South Has Higher HIV Rates Compared to Nation

New studies by the Center for Disease Control show that new HIV rates are higher than previously thought. The latest CDC reports show that at the end of 2008, 1.1 million people are living with the HIV virus. Due to the effectiveness of treatments, more people are being infected per year than are dying, causing the CDC to worry about possible higher transmission rates due to the increasing numbers.
If untreated, HIV becomes the AIDS virus, which is much harder to treat. California, New York, and Florida rank as the top three states with the highest reported AIDS cases. North Carolina ranks near the top, taking the number ten spot.

The recently published North Carolina HIV/STD Quarterly Surveillance Report showed 2,650 new cases of HIV in North Carolina alone with an estimated one-third having both HIV and AIDS. The top two counties were Mecklenburg and Wake counties with 378 and 321 respectively. Jackson County had four new cases in 2008, while Buncombe County had 38. The highest statewide numbers are African-American males at 39.6 percent, white males at 27.7 percent, and African-American females at 18.2 percent. With 52 percent of the people in the category of “Risk Not Specified,” the highest modes of transmission are hard if not impossible to calculate.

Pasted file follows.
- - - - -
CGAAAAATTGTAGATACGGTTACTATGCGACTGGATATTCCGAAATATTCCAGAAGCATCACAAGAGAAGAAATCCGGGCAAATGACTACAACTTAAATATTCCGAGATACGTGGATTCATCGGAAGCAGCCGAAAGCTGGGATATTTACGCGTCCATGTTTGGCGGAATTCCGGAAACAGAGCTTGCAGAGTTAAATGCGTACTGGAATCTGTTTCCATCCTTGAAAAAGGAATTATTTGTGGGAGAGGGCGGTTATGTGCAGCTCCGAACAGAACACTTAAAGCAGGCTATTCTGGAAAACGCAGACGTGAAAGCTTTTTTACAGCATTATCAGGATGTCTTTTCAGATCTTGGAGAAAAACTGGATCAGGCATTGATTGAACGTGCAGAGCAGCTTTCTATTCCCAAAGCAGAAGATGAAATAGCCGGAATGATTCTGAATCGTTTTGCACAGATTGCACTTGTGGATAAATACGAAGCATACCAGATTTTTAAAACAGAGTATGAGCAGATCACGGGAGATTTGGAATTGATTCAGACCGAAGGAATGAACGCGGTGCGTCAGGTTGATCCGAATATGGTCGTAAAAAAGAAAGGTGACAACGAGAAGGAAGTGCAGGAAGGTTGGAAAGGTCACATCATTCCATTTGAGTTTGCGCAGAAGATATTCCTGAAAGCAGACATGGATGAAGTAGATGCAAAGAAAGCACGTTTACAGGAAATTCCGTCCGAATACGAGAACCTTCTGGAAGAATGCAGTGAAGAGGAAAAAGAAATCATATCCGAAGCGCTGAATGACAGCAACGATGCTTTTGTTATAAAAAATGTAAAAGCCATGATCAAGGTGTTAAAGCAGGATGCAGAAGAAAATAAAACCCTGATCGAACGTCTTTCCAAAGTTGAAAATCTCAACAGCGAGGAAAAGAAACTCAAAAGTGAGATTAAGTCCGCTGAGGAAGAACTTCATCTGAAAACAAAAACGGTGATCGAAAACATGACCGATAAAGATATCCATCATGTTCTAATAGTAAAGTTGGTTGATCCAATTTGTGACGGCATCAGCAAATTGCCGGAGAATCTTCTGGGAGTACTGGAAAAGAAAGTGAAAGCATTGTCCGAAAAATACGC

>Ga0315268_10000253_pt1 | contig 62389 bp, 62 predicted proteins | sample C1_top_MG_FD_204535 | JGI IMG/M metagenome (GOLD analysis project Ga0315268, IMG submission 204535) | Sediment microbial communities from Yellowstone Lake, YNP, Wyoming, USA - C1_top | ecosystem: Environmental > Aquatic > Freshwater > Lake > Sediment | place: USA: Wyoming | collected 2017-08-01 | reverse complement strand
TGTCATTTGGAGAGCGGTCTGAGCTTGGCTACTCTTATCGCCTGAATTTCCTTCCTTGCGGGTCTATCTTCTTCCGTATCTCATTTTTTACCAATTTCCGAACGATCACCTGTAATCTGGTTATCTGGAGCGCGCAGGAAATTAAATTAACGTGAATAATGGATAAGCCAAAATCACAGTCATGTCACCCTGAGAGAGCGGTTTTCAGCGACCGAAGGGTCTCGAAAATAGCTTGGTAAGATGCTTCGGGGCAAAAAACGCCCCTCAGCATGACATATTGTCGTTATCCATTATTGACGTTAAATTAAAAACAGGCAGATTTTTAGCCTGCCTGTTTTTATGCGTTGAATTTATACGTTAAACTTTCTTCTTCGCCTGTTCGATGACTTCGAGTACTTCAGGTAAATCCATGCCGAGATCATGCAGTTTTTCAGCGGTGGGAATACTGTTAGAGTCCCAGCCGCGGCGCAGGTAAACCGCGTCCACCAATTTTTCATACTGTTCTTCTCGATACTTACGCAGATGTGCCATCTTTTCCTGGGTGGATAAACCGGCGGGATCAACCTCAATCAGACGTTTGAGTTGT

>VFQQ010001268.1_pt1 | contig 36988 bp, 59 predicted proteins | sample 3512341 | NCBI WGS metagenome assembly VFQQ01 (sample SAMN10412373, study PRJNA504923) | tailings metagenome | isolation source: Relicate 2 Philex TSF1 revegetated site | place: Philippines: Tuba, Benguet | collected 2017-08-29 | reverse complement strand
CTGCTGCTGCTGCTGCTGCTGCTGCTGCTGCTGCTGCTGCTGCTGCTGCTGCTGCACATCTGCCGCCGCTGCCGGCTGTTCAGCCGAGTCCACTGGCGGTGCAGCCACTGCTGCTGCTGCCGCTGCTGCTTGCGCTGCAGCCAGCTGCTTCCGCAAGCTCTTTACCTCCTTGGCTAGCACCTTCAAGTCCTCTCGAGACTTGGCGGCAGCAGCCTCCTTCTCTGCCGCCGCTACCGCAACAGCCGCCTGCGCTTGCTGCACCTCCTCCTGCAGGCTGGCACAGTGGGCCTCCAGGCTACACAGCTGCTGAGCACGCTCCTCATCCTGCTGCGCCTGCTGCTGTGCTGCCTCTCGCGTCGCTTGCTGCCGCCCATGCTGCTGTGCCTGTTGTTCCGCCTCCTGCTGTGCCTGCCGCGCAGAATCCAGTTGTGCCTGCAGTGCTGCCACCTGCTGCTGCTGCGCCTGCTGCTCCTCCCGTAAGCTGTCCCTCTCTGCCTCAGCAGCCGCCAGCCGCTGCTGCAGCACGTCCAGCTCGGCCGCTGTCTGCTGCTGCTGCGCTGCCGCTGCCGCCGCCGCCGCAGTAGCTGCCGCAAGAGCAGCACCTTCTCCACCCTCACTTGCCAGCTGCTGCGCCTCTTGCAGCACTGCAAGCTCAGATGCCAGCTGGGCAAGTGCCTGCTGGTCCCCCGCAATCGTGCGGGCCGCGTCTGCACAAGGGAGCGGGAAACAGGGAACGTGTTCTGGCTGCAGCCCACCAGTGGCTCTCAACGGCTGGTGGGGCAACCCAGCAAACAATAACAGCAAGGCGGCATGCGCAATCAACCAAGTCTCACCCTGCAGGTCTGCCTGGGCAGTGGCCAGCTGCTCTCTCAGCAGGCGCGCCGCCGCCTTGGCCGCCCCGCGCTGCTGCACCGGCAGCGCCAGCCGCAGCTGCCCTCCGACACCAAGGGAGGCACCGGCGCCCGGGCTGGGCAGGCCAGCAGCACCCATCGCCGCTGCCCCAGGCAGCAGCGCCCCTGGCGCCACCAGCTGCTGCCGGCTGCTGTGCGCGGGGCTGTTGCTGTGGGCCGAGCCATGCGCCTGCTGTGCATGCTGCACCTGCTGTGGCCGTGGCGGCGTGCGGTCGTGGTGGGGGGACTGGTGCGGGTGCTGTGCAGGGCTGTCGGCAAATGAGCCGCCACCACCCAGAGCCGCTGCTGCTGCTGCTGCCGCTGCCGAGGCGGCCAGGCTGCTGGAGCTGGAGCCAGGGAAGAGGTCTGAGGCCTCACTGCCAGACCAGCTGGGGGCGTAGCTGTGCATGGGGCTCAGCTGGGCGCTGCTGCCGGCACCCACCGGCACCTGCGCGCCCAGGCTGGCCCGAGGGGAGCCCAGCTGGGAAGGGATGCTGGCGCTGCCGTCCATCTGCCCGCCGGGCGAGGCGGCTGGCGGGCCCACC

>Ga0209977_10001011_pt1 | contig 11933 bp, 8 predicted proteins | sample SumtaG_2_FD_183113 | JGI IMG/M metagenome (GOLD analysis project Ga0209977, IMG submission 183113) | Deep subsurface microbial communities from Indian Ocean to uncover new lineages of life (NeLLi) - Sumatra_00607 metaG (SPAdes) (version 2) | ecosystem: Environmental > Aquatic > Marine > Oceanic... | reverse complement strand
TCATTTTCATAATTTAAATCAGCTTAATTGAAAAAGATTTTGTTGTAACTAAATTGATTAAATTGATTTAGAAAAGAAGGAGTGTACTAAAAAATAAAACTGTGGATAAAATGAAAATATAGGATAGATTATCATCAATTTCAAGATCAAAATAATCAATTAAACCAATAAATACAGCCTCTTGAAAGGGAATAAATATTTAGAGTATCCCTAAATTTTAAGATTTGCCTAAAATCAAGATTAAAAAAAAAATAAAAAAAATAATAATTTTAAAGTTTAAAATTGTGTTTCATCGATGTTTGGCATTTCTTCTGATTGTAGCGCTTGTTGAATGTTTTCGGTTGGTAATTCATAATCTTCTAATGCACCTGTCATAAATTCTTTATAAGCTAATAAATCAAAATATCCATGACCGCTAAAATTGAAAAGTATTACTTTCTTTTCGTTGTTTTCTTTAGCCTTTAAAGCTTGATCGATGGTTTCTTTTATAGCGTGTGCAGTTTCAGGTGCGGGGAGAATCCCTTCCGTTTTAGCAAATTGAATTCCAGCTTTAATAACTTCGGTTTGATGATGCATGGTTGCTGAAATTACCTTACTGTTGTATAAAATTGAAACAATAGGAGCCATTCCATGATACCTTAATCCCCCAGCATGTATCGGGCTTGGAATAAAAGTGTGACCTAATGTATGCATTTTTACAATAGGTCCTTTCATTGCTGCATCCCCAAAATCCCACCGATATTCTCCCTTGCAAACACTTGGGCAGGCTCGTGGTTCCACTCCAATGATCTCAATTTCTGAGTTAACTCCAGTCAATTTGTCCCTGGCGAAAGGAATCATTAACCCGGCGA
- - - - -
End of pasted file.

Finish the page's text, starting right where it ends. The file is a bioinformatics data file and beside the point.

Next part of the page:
At only around 22% of the North Carolina population, the percentage of African-American’s with HIV/AIDS is staggeringly disproportionate, and much more so at National Levels. The poor and uninsured are also affected more than people with higher incomes and insurance, possibly due to the fact that their hospital visits are more regular. African Americans without health insurance rose from 19 percent in 2005 to 20.5 percent in 2007.

The CDC recommends what it calls the ABC’s for prevention. They are abstinence, be faithful, and condoms.

Apart from that, getting an HIV test every time you have a checkup is suggested. They also recommend that anyone who has sex with different partners to get tested regularly. Also, for men who have sex with other men, get tested once a year, and woman trying to get pregnant, or are pregnant, get tested as soon as possible before having a baby. If in a monogamous relationship with someone that has HIV, using a condom is recommended to help prevent passing it on. If both members have HIV, condoms should still be used in order not to infect the other with a different strand of HIV.